Selling Your Agribusiness: What to Expect

How do I know if I’m ready to sell?

Selling a business you’ve built and grown is often more than just a transaction. It can mark a life change, one that has an impact on your employees, your customers, your family and your community. Many owners want to be confident they’re leaving behind a legacy they can be proud of.

For all these reasons, it’s important to be clear about your personal priorities going into the process.

By the time you read a resource like this, you’ve probably already been thinking about selling for a while. Asking yourself a few key questions can help you be confident you’re prepared to take the next step.

For more on getting ready to sell, check out this handy tip sheet from our friends at Moss Adams.

Want to avoid some of the biggest deal-killers when selling your business? Find out how in this helpful article by Aberdeen Advisors.

Ask Yourself

One of our measures of success at Market Maker Agriculture is that if we buy your business, you’re happy when the transaction is done. That’s about more than just the sale price: it’s about how the deal fits with your personal goals. In that light, here are a few key questions you may want to consider.

Choosing a buyer that’s right for you

As you work with your advisor to identify potential buyers for your business, it’s important to know which type fits best with your goals, priorities and expectations.

Market Maker Agriculture is what you might call a ‘strategic financial buyer’. We acquire established agribusinesses that complement our portfolio of companies and work to make them even stronger over the long term.

While some financial buyers ‘buy and flip’ businesses, retooling them and then selling them to achieve specific returns, we only ever buy for the long term. Our goal is to preserve and build on what makes a business great in the first place and make it stronger over time.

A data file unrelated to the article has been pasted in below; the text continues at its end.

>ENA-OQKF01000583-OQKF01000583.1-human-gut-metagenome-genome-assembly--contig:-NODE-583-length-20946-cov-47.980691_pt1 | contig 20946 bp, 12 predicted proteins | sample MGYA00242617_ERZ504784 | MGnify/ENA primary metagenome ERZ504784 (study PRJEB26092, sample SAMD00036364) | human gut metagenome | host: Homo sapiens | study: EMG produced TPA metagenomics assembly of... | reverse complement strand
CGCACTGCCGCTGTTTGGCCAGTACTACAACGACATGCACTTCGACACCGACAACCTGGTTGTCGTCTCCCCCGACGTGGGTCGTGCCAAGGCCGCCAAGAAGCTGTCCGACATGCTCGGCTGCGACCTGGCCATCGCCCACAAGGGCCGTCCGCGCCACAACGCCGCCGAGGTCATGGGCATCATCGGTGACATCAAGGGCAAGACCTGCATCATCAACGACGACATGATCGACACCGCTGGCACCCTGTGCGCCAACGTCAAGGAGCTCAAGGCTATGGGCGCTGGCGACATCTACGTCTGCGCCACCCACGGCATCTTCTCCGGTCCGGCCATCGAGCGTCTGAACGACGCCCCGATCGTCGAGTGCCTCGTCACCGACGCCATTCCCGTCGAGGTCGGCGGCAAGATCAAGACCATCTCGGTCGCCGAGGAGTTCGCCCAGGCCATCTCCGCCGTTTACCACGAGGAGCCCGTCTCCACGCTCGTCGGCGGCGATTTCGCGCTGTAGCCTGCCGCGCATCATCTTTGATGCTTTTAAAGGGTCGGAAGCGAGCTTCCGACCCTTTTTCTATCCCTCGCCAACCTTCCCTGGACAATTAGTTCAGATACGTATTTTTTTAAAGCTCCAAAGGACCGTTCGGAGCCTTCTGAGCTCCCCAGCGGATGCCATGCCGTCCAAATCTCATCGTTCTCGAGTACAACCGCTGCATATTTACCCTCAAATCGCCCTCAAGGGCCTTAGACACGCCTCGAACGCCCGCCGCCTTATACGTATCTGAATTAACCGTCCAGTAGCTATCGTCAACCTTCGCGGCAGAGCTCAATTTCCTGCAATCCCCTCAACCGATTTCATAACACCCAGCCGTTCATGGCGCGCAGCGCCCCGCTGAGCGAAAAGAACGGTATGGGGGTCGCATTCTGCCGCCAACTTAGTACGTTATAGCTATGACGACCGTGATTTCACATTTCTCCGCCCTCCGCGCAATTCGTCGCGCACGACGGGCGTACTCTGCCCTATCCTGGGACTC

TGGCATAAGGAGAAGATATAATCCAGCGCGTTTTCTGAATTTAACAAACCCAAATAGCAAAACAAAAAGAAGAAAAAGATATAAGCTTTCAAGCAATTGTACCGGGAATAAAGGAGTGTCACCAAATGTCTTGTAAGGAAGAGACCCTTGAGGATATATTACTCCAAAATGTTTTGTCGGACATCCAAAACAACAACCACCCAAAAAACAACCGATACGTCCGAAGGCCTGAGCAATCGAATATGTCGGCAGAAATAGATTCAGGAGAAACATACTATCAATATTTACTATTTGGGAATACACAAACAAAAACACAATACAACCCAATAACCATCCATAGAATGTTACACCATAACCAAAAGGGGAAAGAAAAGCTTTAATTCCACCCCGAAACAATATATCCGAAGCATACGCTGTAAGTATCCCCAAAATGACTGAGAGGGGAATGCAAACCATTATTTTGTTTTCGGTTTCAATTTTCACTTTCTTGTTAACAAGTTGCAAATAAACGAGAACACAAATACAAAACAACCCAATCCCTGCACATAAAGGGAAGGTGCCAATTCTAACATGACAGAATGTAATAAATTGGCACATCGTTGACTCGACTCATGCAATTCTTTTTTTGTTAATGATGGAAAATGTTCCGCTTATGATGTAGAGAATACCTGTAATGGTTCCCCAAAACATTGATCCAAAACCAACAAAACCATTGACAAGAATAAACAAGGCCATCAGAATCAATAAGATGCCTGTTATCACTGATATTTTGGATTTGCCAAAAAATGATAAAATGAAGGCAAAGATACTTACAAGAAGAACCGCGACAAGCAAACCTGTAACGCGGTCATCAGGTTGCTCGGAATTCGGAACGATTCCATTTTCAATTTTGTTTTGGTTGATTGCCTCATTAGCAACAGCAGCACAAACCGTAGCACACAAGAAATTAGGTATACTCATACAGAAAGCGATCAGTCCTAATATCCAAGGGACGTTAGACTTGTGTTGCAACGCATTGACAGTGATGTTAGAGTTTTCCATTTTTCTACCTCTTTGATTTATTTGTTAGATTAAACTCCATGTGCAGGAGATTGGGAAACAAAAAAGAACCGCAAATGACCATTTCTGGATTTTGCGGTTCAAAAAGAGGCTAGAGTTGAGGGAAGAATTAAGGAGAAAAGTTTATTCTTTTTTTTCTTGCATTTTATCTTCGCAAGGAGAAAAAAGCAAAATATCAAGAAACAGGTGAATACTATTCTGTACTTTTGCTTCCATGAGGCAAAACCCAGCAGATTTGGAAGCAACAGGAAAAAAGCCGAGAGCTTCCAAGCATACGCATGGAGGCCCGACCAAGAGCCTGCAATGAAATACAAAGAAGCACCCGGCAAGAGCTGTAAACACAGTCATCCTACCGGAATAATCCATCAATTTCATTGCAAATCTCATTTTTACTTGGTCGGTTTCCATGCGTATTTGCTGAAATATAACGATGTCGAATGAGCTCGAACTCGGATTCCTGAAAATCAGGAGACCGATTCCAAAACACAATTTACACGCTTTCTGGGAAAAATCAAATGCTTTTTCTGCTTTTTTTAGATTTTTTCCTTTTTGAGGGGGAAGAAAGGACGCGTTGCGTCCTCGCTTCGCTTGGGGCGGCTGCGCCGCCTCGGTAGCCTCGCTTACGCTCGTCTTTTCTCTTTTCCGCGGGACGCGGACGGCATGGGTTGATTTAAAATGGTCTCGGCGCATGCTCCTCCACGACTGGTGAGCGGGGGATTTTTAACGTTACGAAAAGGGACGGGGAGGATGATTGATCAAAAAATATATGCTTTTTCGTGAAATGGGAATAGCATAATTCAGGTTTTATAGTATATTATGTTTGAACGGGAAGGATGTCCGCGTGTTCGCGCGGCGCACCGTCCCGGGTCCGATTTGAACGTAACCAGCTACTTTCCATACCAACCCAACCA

Because of that, we care about your post-sale goals and vision. If you want to stay on in an active role after you sell and earn income from future growth, we’re open to it. If your aim is to transition and move on to something new, that works for us, too. Our commitment is to the success of the business for years to come.

Common buyer types

Financial buyers

Financial buyers acquire solid, well-managed businesses they can evolve and enhance to be more profitable and attractive to future investors — without taking on responsibility for day-to-day operations.

Strategic buyers

Strategic buyers acquire companies to augment their existing products, services or customer bases, or to expand into new regions. They have operational experience and tend to buy for the long term.


Competitors are a type of strategic buyer. They often buy businesses to consolidate their market share, and are often most interested in acquiring relationships with customers, vendors, suppliers and partners.